Commented Feb 25, 2020 at 0:08
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    It may be worth mentioning that many vector graphic terminals used storage tubes where anything that was drawn would remain on the screen for minutes or maybe even hours unless an "erase" was performed, but erasing the display would cause a bright flash and erase everything at once.
    – supercat
    Commented Feb 25, 2020 at 19:48
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    @supercat - yes - let's make that explicit - the Tek terminals we're talking about in the comments above are storage tube devices, suitable for very nice graphics, but not animation, while the PDP-1 and Imlac displays were ordinary CRTs with precise digital-to-analog circuitry driving the beam from point to point (i.e., not on a raster like TV), and could do animated wire-frame graphics drawing a different image in a fraction of a second - and could also redraw any part of the image w/o needing a 1/2 second erase/refresh.
    – davidbak
    Commented Feb 25, 2020 at 21:15

Just what was it used for?

The answer is in the name - to display graphics

It doesn't make much sense to produce a list of application, but lets look at the core issue of having a screen at all: There were no of-the-shelf graphic terminals - or (CRT-based) terminals - at all. A terminal was a card punch, a tape punch (and their counterparts) or a typing terminal like a FlexoWriter, IBM Model B or C, or any other TTY (*1).

Before vector displays, every output has to be done using either any of the above (hole or text based) devices or a plotter. At that time plotter weren't a comodity perhiperal, but devices with special custom interfaces, usually analogue. They were quite expensive, easy calling 40,000 USD and above. Using them was still a (comparable) slow process taking anywhere from 10 minutes to several hours. Getting to see a result within seconds on a screen was a game changer.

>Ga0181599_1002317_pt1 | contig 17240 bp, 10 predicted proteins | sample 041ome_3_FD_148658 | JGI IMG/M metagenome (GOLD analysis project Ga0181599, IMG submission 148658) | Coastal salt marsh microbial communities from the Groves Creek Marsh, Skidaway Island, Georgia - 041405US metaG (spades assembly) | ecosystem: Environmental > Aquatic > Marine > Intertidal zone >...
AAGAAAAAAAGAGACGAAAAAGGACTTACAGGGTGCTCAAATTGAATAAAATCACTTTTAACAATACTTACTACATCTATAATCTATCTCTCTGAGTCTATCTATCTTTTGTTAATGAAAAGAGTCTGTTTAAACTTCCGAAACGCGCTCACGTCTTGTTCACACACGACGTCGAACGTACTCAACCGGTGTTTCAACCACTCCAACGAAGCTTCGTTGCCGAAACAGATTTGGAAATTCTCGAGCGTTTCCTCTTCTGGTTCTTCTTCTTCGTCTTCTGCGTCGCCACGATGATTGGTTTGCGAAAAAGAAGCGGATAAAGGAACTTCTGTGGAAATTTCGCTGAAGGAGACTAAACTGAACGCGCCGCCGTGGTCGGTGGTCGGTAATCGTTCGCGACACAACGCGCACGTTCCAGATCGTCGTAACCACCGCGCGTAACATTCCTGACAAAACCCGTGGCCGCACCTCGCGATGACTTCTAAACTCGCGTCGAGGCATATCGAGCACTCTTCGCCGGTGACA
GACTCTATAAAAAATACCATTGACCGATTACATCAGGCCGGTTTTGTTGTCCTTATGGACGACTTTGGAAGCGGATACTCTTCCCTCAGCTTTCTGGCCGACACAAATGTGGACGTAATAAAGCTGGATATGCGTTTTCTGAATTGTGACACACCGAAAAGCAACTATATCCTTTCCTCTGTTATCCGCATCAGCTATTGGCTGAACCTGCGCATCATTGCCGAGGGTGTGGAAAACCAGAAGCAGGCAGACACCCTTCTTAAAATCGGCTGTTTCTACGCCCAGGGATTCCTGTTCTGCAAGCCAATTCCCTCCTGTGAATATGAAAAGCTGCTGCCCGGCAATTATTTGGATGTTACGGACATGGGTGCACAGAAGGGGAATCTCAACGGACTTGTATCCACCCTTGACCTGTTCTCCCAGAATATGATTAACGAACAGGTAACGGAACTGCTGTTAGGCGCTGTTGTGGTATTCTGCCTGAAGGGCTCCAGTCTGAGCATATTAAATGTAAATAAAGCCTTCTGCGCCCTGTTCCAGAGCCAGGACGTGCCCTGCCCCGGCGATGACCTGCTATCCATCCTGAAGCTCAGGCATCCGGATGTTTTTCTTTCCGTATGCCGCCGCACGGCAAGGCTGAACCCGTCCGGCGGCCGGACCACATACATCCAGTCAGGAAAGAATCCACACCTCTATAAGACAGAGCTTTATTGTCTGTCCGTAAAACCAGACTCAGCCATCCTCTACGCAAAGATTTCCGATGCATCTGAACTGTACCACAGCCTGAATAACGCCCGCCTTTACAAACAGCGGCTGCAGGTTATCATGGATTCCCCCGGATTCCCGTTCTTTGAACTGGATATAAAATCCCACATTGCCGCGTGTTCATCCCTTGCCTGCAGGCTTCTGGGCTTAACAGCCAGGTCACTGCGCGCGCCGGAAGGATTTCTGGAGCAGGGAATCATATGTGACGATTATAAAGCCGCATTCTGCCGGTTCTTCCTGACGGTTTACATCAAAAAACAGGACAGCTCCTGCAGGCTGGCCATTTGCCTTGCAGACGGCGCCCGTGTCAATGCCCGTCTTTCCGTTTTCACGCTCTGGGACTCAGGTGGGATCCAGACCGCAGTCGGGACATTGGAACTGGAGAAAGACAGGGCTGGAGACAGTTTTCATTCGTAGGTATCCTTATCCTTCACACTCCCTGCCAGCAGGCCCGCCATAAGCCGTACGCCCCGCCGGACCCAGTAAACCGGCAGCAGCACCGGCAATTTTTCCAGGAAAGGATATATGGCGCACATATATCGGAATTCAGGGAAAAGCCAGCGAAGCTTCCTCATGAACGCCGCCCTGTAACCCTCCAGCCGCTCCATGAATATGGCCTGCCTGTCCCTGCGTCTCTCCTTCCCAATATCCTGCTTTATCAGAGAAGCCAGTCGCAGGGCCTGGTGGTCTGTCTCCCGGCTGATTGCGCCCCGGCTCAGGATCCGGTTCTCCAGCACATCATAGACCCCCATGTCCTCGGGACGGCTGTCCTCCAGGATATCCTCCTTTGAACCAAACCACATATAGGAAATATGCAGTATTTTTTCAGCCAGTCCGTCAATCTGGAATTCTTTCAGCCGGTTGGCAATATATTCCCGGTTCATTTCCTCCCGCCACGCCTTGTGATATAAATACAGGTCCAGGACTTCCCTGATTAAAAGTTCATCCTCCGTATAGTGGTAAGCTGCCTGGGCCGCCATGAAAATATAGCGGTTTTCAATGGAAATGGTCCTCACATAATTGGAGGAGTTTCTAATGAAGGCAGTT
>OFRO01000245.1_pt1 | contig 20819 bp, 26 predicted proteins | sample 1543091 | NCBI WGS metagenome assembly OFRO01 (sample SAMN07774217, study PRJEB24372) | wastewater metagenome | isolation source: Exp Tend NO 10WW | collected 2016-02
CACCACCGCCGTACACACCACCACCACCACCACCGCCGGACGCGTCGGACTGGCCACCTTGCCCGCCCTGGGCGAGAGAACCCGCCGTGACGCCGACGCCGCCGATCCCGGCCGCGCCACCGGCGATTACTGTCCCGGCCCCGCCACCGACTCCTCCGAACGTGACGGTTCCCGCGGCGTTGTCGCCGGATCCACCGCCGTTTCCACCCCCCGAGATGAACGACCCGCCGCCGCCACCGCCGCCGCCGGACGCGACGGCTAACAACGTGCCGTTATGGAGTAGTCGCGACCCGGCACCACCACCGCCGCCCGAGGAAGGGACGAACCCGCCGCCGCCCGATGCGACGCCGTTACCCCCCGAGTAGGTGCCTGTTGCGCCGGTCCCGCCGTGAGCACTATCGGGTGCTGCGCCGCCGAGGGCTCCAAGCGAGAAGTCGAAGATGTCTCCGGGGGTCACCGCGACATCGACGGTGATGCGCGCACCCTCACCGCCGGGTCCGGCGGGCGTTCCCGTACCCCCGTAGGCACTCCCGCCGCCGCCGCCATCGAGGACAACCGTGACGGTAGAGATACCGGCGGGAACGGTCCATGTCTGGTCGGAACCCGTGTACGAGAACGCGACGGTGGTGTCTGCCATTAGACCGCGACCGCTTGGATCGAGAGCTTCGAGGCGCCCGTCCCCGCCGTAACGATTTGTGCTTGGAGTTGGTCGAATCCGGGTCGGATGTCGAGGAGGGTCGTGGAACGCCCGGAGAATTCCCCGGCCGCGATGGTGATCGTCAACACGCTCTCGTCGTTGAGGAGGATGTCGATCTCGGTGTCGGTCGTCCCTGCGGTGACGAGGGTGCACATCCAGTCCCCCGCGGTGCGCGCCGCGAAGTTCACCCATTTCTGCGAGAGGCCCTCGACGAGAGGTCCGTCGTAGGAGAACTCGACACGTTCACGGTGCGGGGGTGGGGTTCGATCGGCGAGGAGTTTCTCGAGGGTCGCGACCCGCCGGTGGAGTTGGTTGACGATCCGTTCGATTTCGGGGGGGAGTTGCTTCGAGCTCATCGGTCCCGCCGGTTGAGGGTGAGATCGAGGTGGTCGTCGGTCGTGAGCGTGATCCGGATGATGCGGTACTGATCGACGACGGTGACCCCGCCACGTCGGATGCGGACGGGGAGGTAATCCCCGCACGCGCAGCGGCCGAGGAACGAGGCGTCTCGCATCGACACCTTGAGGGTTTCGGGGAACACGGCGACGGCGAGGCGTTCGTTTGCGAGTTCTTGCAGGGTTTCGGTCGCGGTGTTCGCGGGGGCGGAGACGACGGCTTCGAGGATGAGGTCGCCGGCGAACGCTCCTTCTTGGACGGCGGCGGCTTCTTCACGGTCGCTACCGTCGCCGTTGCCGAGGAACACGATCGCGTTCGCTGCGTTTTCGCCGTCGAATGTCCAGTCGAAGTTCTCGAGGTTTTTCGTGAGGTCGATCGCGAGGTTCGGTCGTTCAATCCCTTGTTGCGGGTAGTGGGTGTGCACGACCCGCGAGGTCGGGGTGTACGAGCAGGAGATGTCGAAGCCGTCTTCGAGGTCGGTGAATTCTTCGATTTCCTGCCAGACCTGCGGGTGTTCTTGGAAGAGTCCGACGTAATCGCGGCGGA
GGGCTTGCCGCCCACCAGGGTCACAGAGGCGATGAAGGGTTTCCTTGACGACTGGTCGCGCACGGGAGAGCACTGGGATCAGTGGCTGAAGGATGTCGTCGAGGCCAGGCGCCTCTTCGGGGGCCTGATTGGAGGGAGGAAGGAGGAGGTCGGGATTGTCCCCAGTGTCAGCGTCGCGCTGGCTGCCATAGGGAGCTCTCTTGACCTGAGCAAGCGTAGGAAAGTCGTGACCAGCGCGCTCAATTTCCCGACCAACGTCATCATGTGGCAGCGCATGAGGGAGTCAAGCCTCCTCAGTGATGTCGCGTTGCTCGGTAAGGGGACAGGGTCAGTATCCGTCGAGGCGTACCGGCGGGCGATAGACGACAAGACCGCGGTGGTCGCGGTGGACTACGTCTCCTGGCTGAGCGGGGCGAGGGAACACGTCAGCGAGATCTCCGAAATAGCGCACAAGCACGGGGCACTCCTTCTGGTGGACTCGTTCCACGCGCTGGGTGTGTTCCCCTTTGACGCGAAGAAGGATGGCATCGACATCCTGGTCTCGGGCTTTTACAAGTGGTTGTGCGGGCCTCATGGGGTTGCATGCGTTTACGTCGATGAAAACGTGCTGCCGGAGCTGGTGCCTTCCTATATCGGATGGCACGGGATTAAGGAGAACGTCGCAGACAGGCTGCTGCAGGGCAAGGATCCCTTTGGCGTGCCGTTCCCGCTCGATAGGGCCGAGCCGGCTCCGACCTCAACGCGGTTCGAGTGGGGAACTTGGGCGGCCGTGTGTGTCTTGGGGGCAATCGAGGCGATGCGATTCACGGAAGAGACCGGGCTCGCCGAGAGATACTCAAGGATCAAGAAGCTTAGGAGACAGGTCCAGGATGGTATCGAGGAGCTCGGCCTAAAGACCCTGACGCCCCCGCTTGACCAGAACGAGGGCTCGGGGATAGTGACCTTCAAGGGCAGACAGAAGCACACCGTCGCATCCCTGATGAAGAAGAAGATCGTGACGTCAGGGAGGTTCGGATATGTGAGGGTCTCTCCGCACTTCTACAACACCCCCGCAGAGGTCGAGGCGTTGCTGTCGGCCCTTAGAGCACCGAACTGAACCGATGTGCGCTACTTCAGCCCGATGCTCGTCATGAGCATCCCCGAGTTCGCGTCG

The fact that "most" (*2) were delivered with a Type 30 is simply due the the display being the most singular USP for the PDP-1.

At that time (1959), competition was the IBM 740/780 setup which cost 40,000 USD/year in rent. Just for the Display. A computer had to be rented as well. And even 5 years later, in 1964 the IBM 2250 Graphics Display Unit Started at 280,000 USD (sales price) for a basic configuration (*3).

A 120+ grand PDP-1 with display was already a bargain if only used as terminal to some existing comuter. And with the computer thrown in "for free", it enabled small (*4) departments getting both a once.

*1 - See this answer for a partial overview of terminal development.

*2 - At that point it might be important to keep in mind the the phrase "Most systems" sounds bigger than it is, as in total less then 60 PDP-1 were ever build.

*3 - Though, being expandable to 4 displays, this may put a per workstation price at or even below 100,000 USD :)

*4 - Well, relative compared to the ones that could afford an IBM 704 with 740/780. It'll be still an investment worth more than a million USD of today's money.

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    The Type 30 brochure shows some of its applications. Apart from the light pen input, its seems it had some way of being used as an input device, digitizing from film input
    – scruss
    Commented Feb 23, 2020 at 16:09
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    @scruss Interesting. I've seen such an application once for scanning images. Not with a setup like the Type 30, but a dedicated, closed unit.
    – Raffzahn
    Commented Feb 23, 2020 at 16:14

The PDP-1 was priced to be sold to a lab and was relatively easy to interface to. This means that it could be used for processing and displaying data from a variety of equipment such as mass spectrometers and so on. It was also used by ITEK for one of the very early CAD systems in 1964, the Electronic Drafting Machine (PDF warning).

It could also be used as an adjunct to a larger mainframe computer, a bit like a very expensive graphics terminal which manipulated data that would be produced and/or processed elsewhere. You didn't want to spend time interacting with a computer that you were charged by the minute for. Its price allowed someone to use it directly and it was owned outright rather than leased as many mainframes were in those days.

An early preview of the system in Datamation noted that one proposed application was weapon simulation, perhaps predicting Spacewar?


The PDP-1 was designed as an unofficial successor to the MIT Lincoln Labs TX-0, which also had a similar display. On the TX-0 this had been used for interactive debugging as well as graphical display of the results of experiments (eg an early machine learning experiment that simulated the way a mouse learns to navigate a maze); it is likely that these applications inspired DEC to include a similar display in their machine, and indeed a PDP-1 debugger inspired by the TX-0's system was developed.